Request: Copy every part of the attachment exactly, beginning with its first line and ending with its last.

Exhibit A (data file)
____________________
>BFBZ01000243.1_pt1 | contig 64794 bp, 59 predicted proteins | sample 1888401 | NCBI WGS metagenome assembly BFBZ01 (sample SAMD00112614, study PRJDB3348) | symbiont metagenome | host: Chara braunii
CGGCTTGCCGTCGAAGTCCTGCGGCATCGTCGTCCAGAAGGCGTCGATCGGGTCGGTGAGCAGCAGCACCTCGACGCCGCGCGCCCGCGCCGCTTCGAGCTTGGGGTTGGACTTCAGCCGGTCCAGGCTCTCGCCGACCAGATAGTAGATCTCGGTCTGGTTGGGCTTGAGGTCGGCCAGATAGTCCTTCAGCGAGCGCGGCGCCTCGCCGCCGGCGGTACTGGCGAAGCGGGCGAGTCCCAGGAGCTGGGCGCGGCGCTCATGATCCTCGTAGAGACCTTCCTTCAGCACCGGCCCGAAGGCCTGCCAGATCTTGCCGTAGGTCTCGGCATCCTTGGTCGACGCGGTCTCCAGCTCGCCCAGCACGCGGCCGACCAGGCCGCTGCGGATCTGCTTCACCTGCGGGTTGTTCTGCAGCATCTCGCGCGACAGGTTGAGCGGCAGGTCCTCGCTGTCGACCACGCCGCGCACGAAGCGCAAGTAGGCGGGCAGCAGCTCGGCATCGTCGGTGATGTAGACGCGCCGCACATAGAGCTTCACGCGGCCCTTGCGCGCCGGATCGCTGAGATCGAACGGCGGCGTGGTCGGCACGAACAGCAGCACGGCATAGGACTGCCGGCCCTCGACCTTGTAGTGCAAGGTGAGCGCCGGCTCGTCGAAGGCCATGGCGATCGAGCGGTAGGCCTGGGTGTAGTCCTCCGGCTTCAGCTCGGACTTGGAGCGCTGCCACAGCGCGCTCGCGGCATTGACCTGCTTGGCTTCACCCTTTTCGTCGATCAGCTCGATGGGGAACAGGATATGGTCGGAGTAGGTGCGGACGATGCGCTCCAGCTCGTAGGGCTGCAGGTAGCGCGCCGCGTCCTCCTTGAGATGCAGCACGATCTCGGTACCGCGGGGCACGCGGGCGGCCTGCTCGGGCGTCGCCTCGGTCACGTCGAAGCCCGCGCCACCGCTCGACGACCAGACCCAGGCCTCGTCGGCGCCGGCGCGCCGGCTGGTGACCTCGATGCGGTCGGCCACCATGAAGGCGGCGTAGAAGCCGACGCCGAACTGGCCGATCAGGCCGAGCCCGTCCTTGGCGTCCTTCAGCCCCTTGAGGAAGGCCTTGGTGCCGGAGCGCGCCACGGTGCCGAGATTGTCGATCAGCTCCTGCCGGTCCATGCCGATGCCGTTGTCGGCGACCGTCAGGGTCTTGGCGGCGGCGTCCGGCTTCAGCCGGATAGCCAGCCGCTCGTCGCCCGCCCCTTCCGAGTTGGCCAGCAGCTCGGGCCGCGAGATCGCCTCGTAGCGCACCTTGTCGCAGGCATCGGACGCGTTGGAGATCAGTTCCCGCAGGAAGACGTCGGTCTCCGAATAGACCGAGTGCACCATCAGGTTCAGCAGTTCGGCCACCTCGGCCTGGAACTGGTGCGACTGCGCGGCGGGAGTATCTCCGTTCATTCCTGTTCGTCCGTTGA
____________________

>BFBZ01000243.1_pt1 | contig 64794 bp, 59 predicted proteins | sample 1888401 | NCBI WGS metagenome assembly BFBZ01 (sample SAMD00112614, study PRJDB3348) | symbiont metagenome | host: Chara braunii
CGGCTTGCCGTCGAAGTCCTGCGGCATCGTCGTCCAGAAGGCGTCGATCGGGTCGGTGAGCAGCAGCACCTCGACGCCGCGCGCCCGCGCCGCTTCGAGCTTGGGGTTGGACTTCAGCCGGTCCAGGCTCTCGCCGACCAGATAGTAGATCTCGGTCTGGTTGGGCTTGAGGTCGGCCAGATAGTCCTTCAGCGAGCGCGGCGCCTCGCCGCCGGCGGTACTGGCGAAGCGGGCGAGTCCCAGGAGCTGGGCGCGGCGCTCATGATCCTCGTAGAGACCTTCCTTCAGCACCGGCCCGAAGGCCTGCCAGATCTTGCCGTAGGTCTCGGCATCCTTGGTCGACGCGGTCTCCAGCTCGCCCAGCACGCGGCCGACCAGGCCGCTGCGGATCTGCTTCACCTGCGGGTTGTTCTGCAGCATCTCGCGCGACAGGTTGAGCGGCAGGTCCTCGCTGTCGACCACGCCGCGCACGAAGCGCAAGTAGGCGGGCAGCAGCTCGGCATCGTCGGTGATGTAGACGCGCCGCACATAGAGCTTCACGCGGCCCTTGCGCGCCGGATCGCTGAGATCGAACGGCGGCGTGGTCGGCACGAACAGCAGCACGGCATAGGACTGCCGGCCCTCGACCTTGTAGTGCAAGGTGAGCGCCGGCTCGTCGAAGGCCATGGCGATCGAGCGGTAGGCCTGGGTGTAGTCCTCCGGCTTCAGCTCGGACTTGGAGCGCTGCCACAGCGCGCTCGCGGCATTGACCTGCTTGGCTTCACCCTTTTCGTCGATCAGCTCGATGGGGAACAGGATATGGTCGGAGTAGGTGCGGACGATGCGCTCCAGCTCGTAGGGCTGCAGGTAGCGCGCCGCGTCCTCCTTGAGATGCAGCACGATCTCGGTACCGCGGGGCACGCGGGCGGCCTGCTCGGGCGTCGCCTCGGTCACGTCGAAGCCCGCGCCACCGCTCGACGACCAGACCCAGGCCTCGTCGGCGCCGGCGCGCCGGCTGGTGACCTCGATGCGGTCGGCCACCATGAAGGCGGCGTAGAAGCCGACGCCGAACTGGCCGATCAGGCCGAGCCCGTCCTTGGCGTCCTTCAGCCCCTTGAGGAAGGCCTTGGTGCCGGAGCGCGCCACGGTGCCGAGATTGTCGATCAGCTCCTGCCGGTCCATGCCGATGCCGTTGTCGGCGACCGTCAGGGTCTTGGCGGCGGCGTCCGGCTTCAGCCGGATAGCCAGCCGCTCGTCGCCCGCCCCTTCCGAGTTGGCCAGCAGCTCGGGCCGCGAGATCGCCTCGTAGCGCACCTTGTCGCAGGCATCGGACGCGTTGGAGATCAGTTCCCGCAGGAAGACGTCGGTCTCCGAATAGACCGAGTGCACCATCAGGTTCAGCAGTTCGGCCACCTCGGCCTGGAACTGGTGCGACTGCGCGGCGGGAGTATCTCCGTTCATTCCTGTTCGTCCGTTGA